… and if it seems expensive to well-paid television personality, O’Brian, imagine what it seems to poor poets and writers.
I stopped with a friend at a Starbuck’s for a quick fix the other day. She is elderly and normally goes to her little neighborhood café – a cozy one-shop family-owned affair – to write. She’s not familiar with the big commercial chains, so it’s not surprising that her conversation with the young barista went something like this:
Friend: “I’ll have a small coffee.”
Barista: “You’ll have a tall coffee.”
Friend: “No. I just want a small coffee.”
Barista: “Oh, yes. A tall coffee is a small coffee.”
Friend: looking a bit cross-eyed, “Ah, okay.”
Barista: “Miss, will that be a decaf.” (It was almost four in the afternoon.)
Friend: “No thank you! I just want a small black coffee.”
Barista: “Okay, a tall regular coffee, no room.”
Wow! I think it took me less time and effort to negotiate the payment on my first house and my friend’s order didn’t even get into the challenges of flavored coffee drinks: “I’ll have a small – no make that a tall – decaf mocha with whipped cream – make that a nonfat, decaf mocha with whipped cream – no hold the whipped cream … do you have soy? – I’ll have a soy decaf mocha with whipped cream. Small. No! I mean tall. Make it iced. Oh, wait a minute. Is your soy gluten-free? I better not take a chance. I’ll have a tall, iced nonfat mocha without whipped cream.Thanks! How much? An arm and a leg! Okay, and here’s my right eye for a tip. Good job! Thank you.” It’s all a bit of a jolt: java jive talk included.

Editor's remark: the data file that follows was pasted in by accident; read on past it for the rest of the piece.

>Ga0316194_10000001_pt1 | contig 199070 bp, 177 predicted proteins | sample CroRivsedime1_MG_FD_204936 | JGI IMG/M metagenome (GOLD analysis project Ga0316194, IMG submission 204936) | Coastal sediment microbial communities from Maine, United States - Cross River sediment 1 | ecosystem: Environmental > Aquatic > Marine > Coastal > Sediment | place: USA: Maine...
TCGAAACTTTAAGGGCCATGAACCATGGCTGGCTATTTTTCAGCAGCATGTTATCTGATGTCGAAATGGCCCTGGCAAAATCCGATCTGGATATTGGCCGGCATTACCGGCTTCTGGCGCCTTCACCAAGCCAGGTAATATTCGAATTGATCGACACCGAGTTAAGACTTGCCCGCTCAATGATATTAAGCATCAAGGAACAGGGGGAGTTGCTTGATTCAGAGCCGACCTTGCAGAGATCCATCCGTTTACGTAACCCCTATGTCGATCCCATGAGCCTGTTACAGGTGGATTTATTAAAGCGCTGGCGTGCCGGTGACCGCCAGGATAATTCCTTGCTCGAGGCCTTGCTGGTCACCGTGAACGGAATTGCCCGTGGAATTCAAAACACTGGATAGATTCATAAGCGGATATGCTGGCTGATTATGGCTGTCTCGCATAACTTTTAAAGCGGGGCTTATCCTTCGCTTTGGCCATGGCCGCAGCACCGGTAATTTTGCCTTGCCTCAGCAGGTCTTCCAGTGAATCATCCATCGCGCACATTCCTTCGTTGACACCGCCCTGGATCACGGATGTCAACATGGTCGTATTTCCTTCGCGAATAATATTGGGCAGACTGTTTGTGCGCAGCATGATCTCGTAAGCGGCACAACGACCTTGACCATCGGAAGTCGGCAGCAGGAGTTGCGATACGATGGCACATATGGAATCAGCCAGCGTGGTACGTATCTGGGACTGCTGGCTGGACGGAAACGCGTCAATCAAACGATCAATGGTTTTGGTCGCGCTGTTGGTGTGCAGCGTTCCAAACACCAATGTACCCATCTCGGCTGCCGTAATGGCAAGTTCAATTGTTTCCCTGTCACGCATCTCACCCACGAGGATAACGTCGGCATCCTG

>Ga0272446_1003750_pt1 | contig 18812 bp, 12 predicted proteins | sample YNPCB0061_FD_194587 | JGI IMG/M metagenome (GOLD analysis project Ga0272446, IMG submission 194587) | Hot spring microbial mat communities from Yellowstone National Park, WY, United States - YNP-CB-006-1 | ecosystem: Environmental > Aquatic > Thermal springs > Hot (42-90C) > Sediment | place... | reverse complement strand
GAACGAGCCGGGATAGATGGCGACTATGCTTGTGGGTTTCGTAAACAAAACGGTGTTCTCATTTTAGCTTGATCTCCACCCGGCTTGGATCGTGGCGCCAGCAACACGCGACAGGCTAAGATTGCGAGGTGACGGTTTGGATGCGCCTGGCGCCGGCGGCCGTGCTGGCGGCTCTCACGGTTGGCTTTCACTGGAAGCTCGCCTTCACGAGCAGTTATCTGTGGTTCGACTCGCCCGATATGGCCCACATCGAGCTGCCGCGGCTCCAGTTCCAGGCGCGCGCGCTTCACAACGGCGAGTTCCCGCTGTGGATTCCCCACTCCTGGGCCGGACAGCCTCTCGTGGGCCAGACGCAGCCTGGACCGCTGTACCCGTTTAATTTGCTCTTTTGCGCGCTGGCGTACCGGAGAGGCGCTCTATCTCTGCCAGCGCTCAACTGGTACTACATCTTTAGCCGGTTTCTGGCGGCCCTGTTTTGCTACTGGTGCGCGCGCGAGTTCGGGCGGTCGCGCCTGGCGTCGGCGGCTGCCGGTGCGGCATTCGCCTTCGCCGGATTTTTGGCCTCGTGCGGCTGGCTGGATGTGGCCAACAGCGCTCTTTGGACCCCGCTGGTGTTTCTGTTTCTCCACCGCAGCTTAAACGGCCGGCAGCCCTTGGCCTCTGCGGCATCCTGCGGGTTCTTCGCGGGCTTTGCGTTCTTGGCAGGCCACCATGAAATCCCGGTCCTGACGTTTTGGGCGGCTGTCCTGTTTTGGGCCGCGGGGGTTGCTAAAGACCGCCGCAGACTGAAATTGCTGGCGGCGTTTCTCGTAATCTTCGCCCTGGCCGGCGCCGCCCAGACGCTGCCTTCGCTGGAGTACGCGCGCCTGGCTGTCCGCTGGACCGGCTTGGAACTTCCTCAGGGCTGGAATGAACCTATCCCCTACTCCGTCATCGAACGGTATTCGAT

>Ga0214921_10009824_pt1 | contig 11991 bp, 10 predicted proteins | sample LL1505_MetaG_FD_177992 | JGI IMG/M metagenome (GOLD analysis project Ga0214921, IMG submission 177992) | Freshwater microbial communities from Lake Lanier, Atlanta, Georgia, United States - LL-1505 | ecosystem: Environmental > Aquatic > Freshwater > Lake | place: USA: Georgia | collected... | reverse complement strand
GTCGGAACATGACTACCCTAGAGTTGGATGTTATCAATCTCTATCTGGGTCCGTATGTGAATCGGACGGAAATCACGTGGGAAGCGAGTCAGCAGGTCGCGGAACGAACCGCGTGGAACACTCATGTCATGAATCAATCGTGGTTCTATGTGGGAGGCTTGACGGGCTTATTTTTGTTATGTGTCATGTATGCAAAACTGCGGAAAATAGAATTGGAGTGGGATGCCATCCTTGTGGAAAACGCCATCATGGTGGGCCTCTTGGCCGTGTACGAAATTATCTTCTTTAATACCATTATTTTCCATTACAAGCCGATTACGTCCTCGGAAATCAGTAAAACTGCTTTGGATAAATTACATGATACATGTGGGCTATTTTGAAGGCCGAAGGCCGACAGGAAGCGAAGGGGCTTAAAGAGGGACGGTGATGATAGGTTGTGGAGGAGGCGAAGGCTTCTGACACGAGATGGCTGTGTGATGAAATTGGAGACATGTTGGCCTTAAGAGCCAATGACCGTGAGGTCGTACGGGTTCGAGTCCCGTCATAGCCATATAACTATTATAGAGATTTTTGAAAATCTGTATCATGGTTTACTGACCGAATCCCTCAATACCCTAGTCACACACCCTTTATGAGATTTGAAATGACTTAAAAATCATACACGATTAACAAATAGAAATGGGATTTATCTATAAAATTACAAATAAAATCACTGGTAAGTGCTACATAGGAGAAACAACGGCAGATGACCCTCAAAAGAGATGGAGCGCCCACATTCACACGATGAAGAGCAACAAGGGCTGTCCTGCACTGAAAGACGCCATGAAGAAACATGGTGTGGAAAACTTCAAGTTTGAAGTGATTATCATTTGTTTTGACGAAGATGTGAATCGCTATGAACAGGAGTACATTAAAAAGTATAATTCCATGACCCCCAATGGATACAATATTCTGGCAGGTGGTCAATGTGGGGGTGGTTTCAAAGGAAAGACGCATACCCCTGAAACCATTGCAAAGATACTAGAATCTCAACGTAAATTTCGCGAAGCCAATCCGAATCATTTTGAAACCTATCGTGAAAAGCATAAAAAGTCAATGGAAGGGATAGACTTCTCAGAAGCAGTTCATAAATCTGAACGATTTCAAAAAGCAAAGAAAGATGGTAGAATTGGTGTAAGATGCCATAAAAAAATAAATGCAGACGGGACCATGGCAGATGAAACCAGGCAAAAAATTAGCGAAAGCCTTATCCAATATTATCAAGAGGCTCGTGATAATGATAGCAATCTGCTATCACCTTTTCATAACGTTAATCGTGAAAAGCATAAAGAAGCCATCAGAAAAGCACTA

When I finished writing this, I was suddenly compelled to look up the American expression “coppa joe,” which I associate with World War II. Here’s what Wikipedia says of it’s uncertain origin:
- Possibly a shortening of “cup of jamoke“, from Java + Mocha: this origin was given in a military officer’s manual from 1931, around when the term first appeared.
- Alternatively, perhaps a use of joe (“fellow, guy”), signifying that coffee was the drink of the common man.
- Another theory suggests that US soldiers in World War I (1914-1918) referred to a serving of instant coffee made by the G. Washington Coffee Refining Company(founded in 1910) as a “cup of George”, and that the common abbreviation of the name “George” (“Geo.”) was then read as “Joe”.
- Another theory derives the term from Josephus Daniels (1862-1948), the Secretary of the U.S. Navy who abolished the officers’ wine mess and thus made coffee the strongest drink available on ships. Snopes considers this is unlikely because it says there is no attestation of the phrase “cup of joe” until 1930, 16 years after the 1914 order banning the wine mess.Confusingly, some other sources consider the Daniels derivation unlikely for the opposite reason: they say “cup of joe” predates the order.
© 2015, words, Jamie Dedes, All rights reserved; photograph courtesy of George Hodan, Public Domain Pictures.net